JZ: Where do you derive your inspiration from for your work?
FZ: I look at pots everywhere all the time. I even love the pots that I “hate” because at the end, they contain qualities and values that I disagree with. I find it very informative to look at work that I like and dislike equally.
I am finding myself making two bodies of work with a focus on different techniques. I throw larger forms on the wheel that are more classic and follow geometrical proportions that I learned from Eastern Asian pots. The history is so rich in Eastern Asia, I don’t think I will ever look away from these pots. I also do a lot of hand building and wheel throwing and alter the forms. Lately, I have been looking at some African pots for form, and some German and English pots for surface as well.
JZ: When I saw your work at the studio, I was instantly drawn to your forms in their simplicity, balance, and finish - and they seem to command the space around them. Can you talk a little bit more about what draws you to East Asian pots? What makes you connect to these forms?
FZ: I think it’s very natural for me to look at my own roots and draw inspiration. I like many virtues that the Chinese pots possess. Fullness, precision, technical excellence, and every aspect of the pots are thought out. I make work to embody these values. But when you look at Japanese pots, these makers understand the balance and the lack of balance are the constant duality that we encounter. And they leave room for chance and chaos to happen, I am also drawn to that drama. I create with these various vocabularies in mind. I connect to the idea of both traditions - if you really ponder on their relationship, they are actually not mutually exclusive. This is an exciting thing to explore, and trying to embody these qualities well is part of my motivation to make work.
JZ: What is the ceramics scene like in Austin?
FZ: The work we do at East Side Pot Shop directly feeds into the growing scene in Austin. I truly believe that anyone can make a good pot if they have the right balance - by spending the time to develop a good understanding of technique and materiality, with having thoughtful guidance from a skilled and invested teacher.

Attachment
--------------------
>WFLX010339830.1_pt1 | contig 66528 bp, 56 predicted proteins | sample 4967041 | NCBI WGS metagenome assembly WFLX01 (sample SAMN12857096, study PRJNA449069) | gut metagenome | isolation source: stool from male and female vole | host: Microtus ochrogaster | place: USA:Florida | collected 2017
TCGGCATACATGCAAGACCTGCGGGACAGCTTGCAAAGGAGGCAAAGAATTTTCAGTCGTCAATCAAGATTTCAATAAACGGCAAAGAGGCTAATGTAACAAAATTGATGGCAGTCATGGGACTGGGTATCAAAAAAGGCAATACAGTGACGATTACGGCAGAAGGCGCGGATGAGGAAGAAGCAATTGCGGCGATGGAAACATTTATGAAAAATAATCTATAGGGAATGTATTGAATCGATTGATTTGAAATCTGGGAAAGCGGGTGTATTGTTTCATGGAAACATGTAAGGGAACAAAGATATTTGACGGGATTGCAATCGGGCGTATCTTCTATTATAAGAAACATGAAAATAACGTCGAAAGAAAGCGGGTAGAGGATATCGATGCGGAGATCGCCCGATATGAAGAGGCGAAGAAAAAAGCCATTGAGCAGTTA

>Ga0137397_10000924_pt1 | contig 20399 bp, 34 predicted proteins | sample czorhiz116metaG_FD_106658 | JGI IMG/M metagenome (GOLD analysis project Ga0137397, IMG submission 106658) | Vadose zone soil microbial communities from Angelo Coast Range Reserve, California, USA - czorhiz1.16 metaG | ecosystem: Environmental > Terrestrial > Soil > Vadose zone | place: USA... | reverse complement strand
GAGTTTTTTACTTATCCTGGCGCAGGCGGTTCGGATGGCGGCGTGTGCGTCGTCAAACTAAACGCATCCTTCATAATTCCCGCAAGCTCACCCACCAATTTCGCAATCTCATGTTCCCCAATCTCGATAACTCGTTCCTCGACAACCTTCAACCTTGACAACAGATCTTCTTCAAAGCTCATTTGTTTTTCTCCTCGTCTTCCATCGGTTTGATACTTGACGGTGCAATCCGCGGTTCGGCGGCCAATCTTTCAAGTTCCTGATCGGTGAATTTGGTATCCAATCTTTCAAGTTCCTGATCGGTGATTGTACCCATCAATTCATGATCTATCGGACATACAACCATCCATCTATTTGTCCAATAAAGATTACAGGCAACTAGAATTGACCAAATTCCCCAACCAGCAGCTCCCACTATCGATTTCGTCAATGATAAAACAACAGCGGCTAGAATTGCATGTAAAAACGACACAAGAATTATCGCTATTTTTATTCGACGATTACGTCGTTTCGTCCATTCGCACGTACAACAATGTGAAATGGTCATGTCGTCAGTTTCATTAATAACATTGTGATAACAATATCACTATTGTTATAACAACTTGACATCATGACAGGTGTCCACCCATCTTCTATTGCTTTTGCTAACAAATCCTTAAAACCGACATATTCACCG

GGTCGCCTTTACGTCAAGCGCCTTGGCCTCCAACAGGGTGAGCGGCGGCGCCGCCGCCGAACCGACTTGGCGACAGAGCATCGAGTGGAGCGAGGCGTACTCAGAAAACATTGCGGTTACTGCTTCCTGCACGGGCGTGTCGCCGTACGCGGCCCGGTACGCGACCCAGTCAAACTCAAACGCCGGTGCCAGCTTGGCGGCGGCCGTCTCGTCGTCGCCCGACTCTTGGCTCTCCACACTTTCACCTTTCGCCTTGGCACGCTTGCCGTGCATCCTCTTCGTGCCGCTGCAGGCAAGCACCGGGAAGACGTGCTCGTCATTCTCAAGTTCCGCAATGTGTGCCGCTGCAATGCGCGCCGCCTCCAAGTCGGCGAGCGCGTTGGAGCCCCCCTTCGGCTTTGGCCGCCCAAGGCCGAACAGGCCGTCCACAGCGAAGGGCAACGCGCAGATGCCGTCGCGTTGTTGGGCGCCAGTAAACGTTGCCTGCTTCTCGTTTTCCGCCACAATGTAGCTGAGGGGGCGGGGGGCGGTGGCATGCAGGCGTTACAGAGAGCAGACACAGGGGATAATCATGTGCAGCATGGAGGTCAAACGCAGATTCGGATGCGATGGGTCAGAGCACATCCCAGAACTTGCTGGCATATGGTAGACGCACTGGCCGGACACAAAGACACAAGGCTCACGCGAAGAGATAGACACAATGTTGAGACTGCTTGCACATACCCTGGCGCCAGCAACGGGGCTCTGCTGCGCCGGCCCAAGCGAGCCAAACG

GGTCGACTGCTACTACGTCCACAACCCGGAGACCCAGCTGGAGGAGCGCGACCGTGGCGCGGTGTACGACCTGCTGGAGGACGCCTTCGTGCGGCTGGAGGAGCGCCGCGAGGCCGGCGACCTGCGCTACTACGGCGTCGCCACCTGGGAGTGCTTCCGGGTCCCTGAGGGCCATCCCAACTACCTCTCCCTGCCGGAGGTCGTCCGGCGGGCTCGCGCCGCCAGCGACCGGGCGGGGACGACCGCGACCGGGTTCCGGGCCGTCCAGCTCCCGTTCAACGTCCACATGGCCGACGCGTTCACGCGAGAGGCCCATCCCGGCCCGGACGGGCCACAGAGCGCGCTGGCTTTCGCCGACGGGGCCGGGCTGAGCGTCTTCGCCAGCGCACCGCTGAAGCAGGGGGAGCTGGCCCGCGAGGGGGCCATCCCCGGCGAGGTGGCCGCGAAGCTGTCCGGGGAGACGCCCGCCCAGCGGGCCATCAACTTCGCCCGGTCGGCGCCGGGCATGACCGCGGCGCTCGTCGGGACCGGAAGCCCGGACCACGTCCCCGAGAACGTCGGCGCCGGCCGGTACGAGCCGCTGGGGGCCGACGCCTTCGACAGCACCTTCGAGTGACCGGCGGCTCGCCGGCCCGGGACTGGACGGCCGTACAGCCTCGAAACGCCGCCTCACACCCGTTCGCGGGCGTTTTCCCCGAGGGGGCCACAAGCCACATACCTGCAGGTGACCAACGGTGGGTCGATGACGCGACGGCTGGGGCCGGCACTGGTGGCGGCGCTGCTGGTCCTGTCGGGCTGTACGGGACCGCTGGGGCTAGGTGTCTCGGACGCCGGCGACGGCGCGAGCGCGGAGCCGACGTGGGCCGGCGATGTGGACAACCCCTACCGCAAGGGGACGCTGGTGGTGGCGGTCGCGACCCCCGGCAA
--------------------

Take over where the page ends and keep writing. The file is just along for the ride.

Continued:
It’s a really exciting time for ceramics in Austin because Austin has the right environment for pottery. We have a few older and established potters in town that connect the younger generation to traditions and roots. We also have an extremely generous community of ceramic artists all over Texas that feed into the growth of Austin ceramics. We have really curious students that want to learn the ins and outs of clay. These are all necessary conditions for a healthy scene to flourish.
JZ: Where do you want your work to live?
FZ: I think some of my bigger works live best in an environment with a lot of open space. It actually makes them seem less significant which is a humbling feeling. I have quite a few works in the lobby of a high end hotel in downtown Austin with nicely designed interiors, and they are set up alongside other work that is quite monumental. My pots seem comfortable there and I am happy many people will see them.
I like pots in good homes too, somewhere in the home that brings some balance and joy to the owner. At the end of the day, I am just communicating some of the qualities and virtues that inspired me. So for anyone that shares these views, the pots are for them.